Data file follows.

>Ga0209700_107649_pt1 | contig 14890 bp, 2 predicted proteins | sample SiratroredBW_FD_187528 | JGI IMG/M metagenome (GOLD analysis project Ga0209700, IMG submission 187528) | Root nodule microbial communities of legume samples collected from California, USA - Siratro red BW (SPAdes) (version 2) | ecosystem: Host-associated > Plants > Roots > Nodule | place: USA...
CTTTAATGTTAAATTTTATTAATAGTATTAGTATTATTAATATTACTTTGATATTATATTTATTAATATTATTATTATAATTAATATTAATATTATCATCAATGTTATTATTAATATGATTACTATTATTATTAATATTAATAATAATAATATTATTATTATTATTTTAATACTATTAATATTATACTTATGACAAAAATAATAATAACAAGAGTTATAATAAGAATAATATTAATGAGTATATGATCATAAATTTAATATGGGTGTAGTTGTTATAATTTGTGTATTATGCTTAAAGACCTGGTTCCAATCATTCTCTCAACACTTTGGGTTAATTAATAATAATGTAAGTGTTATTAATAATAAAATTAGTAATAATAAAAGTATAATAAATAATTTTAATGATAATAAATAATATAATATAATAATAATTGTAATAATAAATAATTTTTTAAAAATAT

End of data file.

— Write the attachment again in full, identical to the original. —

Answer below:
>Ga0209700_107649_pt1 | contig 14890 bp, 2 predicted proteins | sample SiratroredBW_FD_187528 | JGI IMG/M metagenome (GOLD analysis project Ga0209700, IMG submission 187528) | Root nodule microbial communities of legume samples collected from California, USA - Siratro red BW (SPAdes) (version 2) | ecosystem: Host-associated > Plants > Roots > Nodule | place: USA...
CTTTAATGTTAAATTTTATTAATAGTATTAGTATTATTAATATTACTTTGATATTATATTTATTAATATTATTATTATAATTAATATTAATATTATCATCAATGTTATTATTAATATGATTACTATTATTATTAATATTAATAATAATAATATTATTATTATTATTTTAATACTATTAATATTATACTTATGACAAAAATAATAATAACAAGAGTTATAATAAGAATAATATTAATGAGTATATGATCATAAATTTAATATGGGTGTAGTTGTTATAATTTGTGTATTATGCTTAAAGACCTGGTTCCAATCATTCTCTCAACACTTTGGGTTAATTAATAATAATGTAAGTGTTATTAATAATAAAATTAGTAATAATAAAAGTATAATAAATAATTTTAATGATAATAAATAATATAATATAATAATAATTGTAATAATAAATAATTTTTTAAAAATAT